If “perfect” be the enemy of the “good,” then look no further for proof than in Federal Power Act section 217(b)(4), enacted by Congress in EPACT 2005.
Business & Money
Lehman Brothers and others say upcoming rate cases and falling unregulated earnings mean some IOUs will have less to show for their effort.
Even as utilities enjoy the spoils of higher valuations as a result of the dividend tax repeal, institutional investors and Wall Street experts predict a continued threat to earnings from upcoming rate cases and underperformance in unregulated activities. Daniel Ford, equities analyst at Lehman Brothers, in a report titled A Blast From the Past, says, "The enacted dividend tax reduction is now fully incorporated into utility valuations. Dividend safety and growth will become important for individual electrics to maintain their new higher valuations."
Ford's concern is that rate cases are likely the greatest threat to utilities' dividend growth and safety. "[Lehman Brothers] expects a surge in regulatory activity in the coming years arising from 1) low interest rates; 2) the end of deregulation transition periods; and 3) new capital investments and costs not reflected in rates.
Historically, Ford notes, allowed returns or return on equity (ROE) have been 393 basis points above the 10-year Treasury yield (+/-153 basis points), which implies decisions in the 9 percent plus range could be ahead. In addition, experts say this may mean quite a clip in ROE for some utilities, as Lehman Brothers own research shows many utility companies are enjoying several hundred basis points above that level.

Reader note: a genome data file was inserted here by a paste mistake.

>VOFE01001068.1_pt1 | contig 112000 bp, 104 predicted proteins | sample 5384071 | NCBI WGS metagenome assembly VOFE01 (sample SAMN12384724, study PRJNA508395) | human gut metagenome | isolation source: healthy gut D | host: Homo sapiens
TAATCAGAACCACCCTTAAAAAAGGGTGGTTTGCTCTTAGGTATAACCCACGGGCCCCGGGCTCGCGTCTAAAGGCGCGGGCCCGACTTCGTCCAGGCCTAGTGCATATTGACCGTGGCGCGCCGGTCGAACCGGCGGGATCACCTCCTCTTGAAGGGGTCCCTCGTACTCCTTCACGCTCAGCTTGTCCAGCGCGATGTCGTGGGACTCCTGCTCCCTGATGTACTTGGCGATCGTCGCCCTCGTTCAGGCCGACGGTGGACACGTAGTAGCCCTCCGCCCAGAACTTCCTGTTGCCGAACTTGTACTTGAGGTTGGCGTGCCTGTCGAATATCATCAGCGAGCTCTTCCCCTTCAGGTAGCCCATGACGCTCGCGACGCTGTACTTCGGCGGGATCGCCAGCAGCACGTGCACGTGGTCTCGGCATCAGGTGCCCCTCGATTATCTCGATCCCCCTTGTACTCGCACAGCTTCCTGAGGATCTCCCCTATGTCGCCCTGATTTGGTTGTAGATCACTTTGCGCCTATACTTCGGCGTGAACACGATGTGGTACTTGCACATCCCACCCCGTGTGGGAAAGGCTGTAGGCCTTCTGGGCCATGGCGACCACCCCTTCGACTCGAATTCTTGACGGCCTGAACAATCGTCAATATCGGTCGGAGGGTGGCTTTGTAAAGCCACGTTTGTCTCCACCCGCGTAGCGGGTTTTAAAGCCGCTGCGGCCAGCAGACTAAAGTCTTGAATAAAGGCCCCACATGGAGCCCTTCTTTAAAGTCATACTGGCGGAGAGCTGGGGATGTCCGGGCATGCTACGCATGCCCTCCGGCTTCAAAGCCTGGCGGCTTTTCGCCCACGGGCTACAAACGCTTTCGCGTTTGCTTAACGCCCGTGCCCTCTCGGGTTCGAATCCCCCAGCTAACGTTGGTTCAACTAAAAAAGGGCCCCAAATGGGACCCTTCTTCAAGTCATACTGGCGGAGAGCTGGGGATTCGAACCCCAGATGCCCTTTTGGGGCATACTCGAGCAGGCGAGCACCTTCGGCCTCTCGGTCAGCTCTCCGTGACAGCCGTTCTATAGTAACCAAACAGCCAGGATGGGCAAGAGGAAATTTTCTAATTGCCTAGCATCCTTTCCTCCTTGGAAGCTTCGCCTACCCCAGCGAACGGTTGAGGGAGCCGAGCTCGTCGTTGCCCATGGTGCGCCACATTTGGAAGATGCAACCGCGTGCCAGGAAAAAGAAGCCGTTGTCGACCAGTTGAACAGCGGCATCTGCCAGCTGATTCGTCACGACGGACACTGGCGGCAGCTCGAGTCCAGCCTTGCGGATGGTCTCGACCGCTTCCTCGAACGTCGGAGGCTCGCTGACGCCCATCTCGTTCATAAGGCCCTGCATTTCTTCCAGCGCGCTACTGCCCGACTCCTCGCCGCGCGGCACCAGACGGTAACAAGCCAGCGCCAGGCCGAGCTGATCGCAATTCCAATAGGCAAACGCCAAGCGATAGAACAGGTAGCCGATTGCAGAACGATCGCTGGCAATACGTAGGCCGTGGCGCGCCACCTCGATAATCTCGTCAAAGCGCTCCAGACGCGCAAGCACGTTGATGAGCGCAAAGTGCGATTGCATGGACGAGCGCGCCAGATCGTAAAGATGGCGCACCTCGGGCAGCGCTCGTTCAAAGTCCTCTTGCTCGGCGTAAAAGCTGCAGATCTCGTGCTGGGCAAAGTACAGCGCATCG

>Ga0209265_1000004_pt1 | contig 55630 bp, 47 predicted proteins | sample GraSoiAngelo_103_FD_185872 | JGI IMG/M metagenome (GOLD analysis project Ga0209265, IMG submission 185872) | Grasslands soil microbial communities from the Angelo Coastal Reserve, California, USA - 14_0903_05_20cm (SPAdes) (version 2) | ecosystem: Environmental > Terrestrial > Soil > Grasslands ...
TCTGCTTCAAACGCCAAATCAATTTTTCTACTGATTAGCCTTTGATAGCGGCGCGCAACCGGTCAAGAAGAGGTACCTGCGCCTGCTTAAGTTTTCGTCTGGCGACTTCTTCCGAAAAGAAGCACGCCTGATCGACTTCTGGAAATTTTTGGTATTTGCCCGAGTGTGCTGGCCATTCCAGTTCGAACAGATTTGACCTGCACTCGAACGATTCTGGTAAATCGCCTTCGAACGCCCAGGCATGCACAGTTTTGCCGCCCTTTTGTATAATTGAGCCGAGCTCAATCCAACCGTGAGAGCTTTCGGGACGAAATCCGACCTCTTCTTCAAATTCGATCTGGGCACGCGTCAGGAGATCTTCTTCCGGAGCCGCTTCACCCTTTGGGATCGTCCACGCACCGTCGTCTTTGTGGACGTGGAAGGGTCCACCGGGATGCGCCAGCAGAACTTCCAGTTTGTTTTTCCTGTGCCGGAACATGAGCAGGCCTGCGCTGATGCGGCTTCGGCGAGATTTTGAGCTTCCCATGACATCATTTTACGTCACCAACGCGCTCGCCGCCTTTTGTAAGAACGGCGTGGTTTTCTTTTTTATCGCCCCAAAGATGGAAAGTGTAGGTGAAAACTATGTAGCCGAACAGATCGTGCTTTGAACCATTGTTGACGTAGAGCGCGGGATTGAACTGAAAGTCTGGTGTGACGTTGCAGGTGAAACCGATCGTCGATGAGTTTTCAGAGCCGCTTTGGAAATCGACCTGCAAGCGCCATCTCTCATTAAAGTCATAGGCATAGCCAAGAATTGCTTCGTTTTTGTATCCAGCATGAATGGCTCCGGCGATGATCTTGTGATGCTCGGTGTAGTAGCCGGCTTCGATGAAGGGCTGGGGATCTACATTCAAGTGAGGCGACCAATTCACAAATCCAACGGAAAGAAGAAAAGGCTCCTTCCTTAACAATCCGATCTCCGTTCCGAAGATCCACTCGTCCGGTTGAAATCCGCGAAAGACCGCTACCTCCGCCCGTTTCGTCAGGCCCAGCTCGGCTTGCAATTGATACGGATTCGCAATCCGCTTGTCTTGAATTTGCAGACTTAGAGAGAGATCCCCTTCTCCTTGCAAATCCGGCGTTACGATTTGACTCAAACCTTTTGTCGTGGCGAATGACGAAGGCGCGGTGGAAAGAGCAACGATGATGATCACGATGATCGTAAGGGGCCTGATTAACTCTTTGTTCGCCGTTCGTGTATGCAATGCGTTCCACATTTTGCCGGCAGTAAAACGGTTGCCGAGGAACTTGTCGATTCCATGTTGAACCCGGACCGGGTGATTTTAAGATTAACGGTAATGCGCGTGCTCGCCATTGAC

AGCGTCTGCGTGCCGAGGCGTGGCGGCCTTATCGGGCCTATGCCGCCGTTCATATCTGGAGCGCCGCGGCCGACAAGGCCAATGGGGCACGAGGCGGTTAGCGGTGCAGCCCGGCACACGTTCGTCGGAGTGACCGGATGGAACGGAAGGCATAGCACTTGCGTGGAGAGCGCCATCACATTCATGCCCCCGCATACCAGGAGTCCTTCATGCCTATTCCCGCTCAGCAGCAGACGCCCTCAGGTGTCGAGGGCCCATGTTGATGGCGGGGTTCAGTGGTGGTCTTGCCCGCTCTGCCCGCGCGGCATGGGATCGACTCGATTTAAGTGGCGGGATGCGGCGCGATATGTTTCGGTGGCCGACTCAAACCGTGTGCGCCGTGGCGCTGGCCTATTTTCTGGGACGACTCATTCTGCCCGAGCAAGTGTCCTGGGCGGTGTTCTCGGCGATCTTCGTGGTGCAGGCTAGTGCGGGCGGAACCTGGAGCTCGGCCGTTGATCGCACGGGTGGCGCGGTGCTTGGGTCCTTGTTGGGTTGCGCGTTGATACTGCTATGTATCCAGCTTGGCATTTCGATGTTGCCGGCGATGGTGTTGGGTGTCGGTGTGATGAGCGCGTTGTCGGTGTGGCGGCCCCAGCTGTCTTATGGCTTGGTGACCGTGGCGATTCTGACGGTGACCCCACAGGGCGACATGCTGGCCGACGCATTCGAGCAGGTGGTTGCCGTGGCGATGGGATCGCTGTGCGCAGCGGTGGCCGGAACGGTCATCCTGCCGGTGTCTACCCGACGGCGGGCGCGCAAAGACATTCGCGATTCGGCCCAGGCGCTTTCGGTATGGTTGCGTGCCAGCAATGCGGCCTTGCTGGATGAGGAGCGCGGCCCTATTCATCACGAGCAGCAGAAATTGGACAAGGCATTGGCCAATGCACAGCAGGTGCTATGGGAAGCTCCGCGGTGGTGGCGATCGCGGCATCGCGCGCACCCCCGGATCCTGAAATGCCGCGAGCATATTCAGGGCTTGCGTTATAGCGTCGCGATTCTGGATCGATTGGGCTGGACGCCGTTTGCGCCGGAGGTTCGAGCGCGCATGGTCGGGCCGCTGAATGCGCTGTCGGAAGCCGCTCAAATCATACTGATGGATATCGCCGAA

In fact, Ford writes, "The current low interest rate environment is likely to lead to more rate cases and lower allowed returns. … Since 1980, the average allowed ROE was 13.8 percent (1,101 decisions) and since 1990 it was 11.8 percent (355 decisions). In the first quarter of 2003, the only decision out of six that was below a 10 percent ROE was the 9.96 percent received by Energy East subsidiary Rochester Gas & Electric. It is worth noting, however, that this decision applies to only a one-year period and its ROE could be reset higher in the following year."
However, Ford says that he has begun to see staff recommendations in rate cases in the 9 percent range. "For instance, New Jersey Board of Public Utilities' staff recommended a 9.75 percent ROE for Public Service Electric & Gas and Jersey Central Power & Light. Since 1980, the spread to treasuries was lower when rates were the highest. [Lehman Brothers] thinks it is only a matter of time before [we] see rate case decisions with allowed ROEs in the 9 percent to 10 percent range."
Unregulated Earnings: Analysts Are Still Not Convinced
Meanwhile, the increased scrutiny on the dividend as a result of the dividend tax repeal in turn has focused investors and Wall Street on sustainability of payout levels and potential for real dividend growth-especially as investors have been buying yield in some instances at the expense of valuation and risk, Lehman Brothers notes. Furthermore, even as yields have improved in the utility sector, Lehman's Ford notes that the fundamentals of electric utilities have not yet improved to the same degree. Perhaps that explains why some analysts have been even more cautious and skeptical